Respiratory infections from opportunistic bacterial pathogens (OBPs) have heightened research interests in drinking water distribution systems, premise plumbing, and point-of-use technologies. In particular, biofilm growth in showerheads increases OBP content, and inhalation of shower aerosols is a major exposure route for Legionellae and Mycobacteria infections. Incorporation of UVC LEDs into showerheads has thus been proposed as a point-of-use option for healthcare facilities. Herein we have examined incongruities between the nature of OBP contamination in shower water and the hypothetical application of conventional UV disinfection engineering concepts. Effective UV dosing within showerheads must overcome significant shielding effects imparted by the biological matrices in which common OBPs reside, including biofilm particles and protozoan hosts. Furthermore, prevention of biofilm growth in showerhead interiors requires a different UV irradiation approach and is lacking in established design parameters. Development of showerhead devices is also likely to face a trade-off between bathing functionality and simpler form factors that are more conducive to internal UV irradiation.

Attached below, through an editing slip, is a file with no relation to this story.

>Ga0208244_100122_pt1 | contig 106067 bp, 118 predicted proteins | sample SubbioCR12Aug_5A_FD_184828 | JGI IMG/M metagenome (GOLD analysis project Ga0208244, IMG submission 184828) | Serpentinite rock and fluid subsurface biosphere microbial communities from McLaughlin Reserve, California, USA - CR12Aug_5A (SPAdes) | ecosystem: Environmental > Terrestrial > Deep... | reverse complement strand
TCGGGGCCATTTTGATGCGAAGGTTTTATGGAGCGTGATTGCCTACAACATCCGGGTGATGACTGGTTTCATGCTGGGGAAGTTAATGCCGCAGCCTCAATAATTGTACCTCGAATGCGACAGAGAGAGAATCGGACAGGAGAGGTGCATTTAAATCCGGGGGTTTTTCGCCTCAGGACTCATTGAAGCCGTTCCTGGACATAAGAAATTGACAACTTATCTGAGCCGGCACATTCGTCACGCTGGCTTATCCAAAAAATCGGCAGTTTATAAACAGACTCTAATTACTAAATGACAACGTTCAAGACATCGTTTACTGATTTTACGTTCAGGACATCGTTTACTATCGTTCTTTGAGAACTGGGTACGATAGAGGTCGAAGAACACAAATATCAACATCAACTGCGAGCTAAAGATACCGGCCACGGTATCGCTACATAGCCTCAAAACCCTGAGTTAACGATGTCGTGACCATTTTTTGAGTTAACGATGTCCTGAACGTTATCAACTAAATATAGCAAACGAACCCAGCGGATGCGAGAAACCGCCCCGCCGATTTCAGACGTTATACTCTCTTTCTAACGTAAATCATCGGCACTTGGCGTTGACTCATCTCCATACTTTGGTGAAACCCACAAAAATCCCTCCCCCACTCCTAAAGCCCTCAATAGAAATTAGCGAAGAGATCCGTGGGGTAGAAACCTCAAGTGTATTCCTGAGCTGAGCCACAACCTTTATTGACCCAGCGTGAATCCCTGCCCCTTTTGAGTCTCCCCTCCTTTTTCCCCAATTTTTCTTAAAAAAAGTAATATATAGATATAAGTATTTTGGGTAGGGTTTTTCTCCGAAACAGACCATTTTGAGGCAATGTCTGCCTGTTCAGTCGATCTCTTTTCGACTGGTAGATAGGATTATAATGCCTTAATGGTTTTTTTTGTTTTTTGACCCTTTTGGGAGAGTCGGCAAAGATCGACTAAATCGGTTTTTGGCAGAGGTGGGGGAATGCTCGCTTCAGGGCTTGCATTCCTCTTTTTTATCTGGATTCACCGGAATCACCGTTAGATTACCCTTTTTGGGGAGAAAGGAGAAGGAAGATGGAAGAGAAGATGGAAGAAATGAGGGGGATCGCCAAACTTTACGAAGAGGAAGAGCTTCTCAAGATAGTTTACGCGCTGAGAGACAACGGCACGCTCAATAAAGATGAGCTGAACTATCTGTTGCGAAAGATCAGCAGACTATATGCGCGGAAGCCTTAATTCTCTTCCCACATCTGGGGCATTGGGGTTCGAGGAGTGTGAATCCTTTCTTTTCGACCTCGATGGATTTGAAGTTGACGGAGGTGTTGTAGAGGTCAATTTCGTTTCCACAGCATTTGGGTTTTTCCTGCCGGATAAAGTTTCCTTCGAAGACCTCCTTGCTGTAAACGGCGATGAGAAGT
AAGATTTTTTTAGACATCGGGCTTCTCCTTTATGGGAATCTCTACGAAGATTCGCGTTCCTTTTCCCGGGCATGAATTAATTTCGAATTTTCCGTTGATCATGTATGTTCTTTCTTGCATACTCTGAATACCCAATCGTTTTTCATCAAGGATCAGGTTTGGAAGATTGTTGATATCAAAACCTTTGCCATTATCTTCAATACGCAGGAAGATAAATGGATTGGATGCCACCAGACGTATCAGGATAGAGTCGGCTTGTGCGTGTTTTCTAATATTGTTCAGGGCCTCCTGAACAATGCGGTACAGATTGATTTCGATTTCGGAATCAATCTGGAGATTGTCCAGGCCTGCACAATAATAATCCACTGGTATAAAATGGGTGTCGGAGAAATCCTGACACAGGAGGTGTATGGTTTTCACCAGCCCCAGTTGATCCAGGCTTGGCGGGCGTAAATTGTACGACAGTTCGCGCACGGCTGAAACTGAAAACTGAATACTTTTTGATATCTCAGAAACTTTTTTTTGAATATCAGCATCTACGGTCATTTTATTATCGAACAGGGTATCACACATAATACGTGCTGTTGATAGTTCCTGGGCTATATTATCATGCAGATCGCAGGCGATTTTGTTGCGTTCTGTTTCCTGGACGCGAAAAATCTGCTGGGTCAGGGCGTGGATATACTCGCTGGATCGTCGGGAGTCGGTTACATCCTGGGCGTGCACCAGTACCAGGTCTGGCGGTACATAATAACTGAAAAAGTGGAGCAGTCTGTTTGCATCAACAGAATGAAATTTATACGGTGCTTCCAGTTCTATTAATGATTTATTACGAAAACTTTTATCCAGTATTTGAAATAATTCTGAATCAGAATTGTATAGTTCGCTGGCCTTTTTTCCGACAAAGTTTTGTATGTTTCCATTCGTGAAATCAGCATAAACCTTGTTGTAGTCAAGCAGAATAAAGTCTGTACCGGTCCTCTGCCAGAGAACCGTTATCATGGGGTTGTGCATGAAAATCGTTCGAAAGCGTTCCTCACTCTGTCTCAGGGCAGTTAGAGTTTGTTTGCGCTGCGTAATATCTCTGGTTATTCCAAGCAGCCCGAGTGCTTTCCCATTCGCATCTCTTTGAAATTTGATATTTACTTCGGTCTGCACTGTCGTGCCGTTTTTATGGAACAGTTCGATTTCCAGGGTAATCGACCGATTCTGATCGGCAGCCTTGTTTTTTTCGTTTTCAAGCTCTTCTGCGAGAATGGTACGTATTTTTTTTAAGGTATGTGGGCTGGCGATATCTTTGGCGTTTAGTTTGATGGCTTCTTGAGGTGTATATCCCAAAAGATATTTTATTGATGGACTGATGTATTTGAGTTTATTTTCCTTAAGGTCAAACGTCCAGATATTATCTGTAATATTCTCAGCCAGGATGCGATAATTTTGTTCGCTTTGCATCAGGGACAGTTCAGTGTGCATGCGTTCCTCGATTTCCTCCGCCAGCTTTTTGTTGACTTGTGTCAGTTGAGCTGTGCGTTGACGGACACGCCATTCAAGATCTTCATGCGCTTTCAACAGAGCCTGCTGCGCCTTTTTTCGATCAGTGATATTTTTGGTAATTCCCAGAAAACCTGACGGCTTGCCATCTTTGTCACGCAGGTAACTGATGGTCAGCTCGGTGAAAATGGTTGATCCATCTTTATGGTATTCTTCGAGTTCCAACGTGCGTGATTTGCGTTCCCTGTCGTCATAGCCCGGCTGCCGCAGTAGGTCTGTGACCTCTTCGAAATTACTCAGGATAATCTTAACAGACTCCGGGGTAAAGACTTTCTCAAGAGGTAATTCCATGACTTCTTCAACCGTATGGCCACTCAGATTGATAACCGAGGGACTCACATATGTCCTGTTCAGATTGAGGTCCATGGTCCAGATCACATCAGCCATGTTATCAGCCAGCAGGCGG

Keywords: Biofilm prevention; Legionella; Mycobacteria; Point-of-use treatment; UV disinfection.
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